Trying to understand AppleObjCRuntimeV1::CreateObjectChecker


is this funny function AppleObjCRuntimeV1::CreateObjectChecker actually used ?

First of all the snprintf is wrapped in an assert (!?). If the code gets compiled with -DNDEBUG, the function would pretty much do nothing.

Second, I guess, that this is some C-code that gets compiled on the fly, It seems to do nothing. I guess the code has a chance of crashing, if the parameter is not really an object. The debugger could notice that and figure out, that it's not an object. But guessing is not knowing... :slight_smile:


struct BufStruct {
     char contents[2048];

UtilityFunction *
AppleObjCRuntimeV1::CreateObjectChecker(const char *name)
     std::unique_ptr<BufStruct> buf(new BufStruct);

     assert(snprintf(&buf->contents[0], sizeof(buf->contents),
                     "struct __objc_class                       \n"
                     "{                       \n"
                     "   struct __objc_class *isa;                       \n"
                     "   struct __objc_class *super_class;                       \n"
                     "   const char *name;                       \n"
                     "   // rest of struct elided because unused                       \n"
                     "};                       \n"
                     "                       \n"
                     "struct __objc_object                       \n"
                     "{                       \n"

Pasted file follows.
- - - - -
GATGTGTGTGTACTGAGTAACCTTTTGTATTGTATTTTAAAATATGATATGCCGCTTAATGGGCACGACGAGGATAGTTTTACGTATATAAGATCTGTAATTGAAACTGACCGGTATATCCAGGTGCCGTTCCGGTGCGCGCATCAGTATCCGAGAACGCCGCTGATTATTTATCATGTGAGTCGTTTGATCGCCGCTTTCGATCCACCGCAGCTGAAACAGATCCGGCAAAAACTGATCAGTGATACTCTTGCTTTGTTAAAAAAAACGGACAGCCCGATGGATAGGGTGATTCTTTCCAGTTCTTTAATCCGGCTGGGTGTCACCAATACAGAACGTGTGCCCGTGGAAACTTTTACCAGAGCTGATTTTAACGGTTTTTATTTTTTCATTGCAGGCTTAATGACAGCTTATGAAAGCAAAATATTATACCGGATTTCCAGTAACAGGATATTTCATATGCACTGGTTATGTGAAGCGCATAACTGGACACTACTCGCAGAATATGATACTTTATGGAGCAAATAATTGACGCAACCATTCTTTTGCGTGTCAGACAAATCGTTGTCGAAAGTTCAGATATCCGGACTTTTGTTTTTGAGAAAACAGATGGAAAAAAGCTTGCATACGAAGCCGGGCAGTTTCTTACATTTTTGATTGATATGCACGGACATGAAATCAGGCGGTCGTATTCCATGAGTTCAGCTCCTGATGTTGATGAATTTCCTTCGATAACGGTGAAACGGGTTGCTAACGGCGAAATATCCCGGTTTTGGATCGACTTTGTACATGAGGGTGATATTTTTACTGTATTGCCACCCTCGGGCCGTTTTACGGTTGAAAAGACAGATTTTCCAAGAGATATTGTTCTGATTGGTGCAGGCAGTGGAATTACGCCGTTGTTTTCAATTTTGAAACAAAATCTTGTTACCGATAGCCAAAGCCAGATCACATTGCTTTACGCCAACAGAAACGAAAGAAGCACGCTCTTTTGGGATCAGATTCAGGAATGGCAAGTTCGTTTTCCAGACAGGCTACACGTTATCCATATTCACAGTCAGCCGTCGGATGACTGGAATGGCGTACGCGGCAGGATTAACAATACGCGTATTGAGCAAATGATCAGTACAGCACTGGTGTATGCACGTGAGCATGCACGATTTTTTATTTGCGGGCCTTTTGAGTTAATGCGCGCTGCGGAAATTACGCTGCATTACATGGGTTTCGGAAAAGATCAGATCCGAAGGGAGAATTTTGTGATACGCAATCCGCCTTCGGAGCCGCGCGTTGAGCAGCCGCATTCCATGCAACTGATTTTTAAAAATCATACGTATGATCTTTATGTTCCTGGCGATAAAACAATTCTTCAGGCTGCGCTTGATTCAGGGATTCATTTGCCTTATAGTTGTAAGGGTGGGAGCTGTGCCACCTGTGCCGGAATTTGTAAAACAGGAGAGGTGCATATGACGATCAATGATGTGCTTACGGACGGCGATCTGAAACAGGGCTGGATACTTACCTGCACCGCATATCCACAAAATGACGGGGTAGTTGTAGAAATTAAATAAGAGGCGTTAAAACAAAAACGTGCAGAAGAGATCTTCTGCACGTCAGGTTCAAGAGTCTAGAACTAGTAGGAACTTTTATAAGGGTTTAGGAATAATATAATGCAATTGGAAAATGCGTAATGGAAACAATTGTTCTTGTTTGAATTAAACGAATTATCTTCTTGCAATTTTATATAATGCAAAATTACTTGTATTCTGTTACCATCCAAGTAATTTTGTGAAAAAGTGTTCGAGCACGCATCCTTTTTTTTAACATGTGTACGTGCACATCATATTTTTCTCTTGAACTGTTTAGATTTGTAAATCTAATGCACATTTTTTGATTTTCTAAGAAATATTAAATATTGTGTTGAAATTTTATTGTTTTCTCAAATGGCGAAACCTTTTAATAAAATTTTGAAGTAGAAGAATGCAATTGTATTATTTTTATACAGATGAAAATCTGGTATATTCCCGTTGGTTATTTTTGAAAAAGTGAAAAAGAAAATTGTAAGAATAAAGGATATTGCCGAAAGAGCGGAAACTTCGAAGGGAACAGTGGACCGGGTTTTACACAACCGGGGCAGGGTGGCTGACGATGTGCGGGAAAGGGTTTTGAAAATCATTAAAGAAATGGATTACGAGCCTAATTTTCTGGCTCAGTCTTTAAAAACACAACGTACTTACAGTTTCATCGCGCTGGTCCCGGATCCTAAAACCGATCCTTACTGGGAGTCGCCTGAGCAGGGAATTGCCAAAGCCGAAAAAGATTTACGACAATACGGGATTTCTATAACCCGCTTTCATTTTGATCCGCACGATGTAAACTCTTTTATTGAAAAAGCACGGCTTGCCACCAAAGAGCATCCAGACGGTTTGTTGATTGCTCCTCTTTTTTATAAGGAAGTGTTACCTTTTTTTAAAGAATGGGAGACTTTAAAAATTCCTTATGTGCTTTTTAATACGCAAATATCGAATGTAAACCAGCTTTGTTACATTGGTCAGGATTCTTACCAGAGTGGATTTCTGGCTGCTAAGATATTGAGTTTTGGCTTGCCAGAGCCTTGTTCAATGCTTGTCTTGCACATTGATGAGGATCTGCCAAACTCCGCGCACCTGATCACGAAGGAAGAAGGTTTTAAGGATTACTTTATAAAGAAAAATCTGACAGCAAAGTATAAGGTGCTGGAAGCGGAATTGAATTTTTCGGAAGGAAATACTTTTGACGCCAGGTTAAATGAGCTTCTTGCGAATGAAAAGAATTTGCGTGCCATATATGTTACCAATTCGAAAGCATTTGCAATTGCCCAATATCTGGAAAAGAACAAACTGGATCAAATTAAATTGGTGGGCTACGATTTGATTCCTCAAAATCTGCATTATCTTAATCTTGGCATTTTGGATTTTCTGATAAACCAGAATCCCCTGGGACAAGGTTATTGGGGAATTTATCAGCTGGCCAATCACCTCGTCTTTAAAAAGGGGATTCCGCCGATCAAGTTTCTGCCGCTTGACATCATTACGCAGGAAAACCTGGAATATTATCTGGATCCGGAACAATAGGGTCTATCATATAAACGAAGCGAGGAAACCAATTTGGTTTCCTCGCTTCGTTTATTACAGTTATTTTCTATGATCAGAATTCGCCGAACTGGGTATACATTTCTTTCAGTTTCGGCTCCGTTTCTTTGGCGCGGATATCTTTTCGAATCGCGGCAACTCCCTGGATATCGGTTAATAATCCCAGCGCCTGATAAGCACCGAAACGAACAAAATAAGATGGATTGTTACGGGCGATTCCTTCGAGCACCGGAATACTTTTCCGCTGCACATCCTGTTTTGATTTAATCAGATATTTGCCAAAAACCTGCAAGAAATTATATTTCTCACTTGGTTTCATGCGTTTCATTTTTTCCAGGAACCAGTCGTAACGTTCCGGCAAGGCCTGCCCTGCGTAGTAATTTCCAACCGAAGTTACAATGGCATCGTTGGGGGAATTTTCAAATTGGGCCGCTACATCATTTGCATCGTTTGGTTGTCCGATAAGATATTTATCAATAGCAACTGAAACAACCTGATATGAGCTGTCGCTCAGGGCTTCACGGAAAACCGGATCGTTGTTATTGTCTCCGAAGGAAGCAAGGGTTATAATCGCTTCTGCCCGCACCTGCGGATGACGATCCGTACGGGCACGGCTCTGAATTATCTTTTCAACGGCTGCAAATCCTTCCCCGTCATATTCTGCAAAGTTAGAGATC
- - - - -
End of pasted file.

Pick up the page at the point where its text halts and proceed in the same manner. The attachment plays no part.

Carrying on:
"   struct __objc_class *isa;                       \n"
                     "};                       \n"
                     "                       \n"
                     "extern \"C\" void                       \n"
                     "%s(void *$__lldb_arg_obj, void *$__lldb_arg_selector)                  \n"
                     "{                       \n"
                     "   struct __objc_object *obj = (struct __objc_object*)$__lldb_arg_obj; \n"
                     "   (int)strlen(obj->isa->name);                       \n"
                     "}                       \n",
                     name) < (int)sizeof(buf->contents));

     Error error;
     return GetTargetRef().GetUtilityFunctionForLanguage(buf->contents, eLanguageTypeObjC, name, error);

Your guess about the use of the checkers is right. The code you are looking at compiles and inserts this function in the target, then when compiling future expressions, if we detect a reference to an ObjC object, we insert a call to the checker into the JIT'ed code before accessing the object. That way, if your expression references an invalid object, we'll crash here and be able to report that the object was bad, rather than leaving you to have to figure out from some crash later on in your expression that this was the cause.

We did this because it is pretty common for IDE's to operate on ALL the locals in a frame, and it is quite common that some of them are not yet initialized. So detecting this condition is helpful.

I think the way the assert is done in this case is just a bug. The AppleRuntimeV2 checker does the snprintf, then does:

    assert (len < (int)sizeof(check_function_code));

That's just to catch the case where somebody working on lldb decides to change the name of the checker function to something enormous that overflows the buffer, or adds code to the checker w/o making sure to enlarge the buffer. Both of those would be programmer errors, so an assert that goes away with -DNDEBUG is appropriate.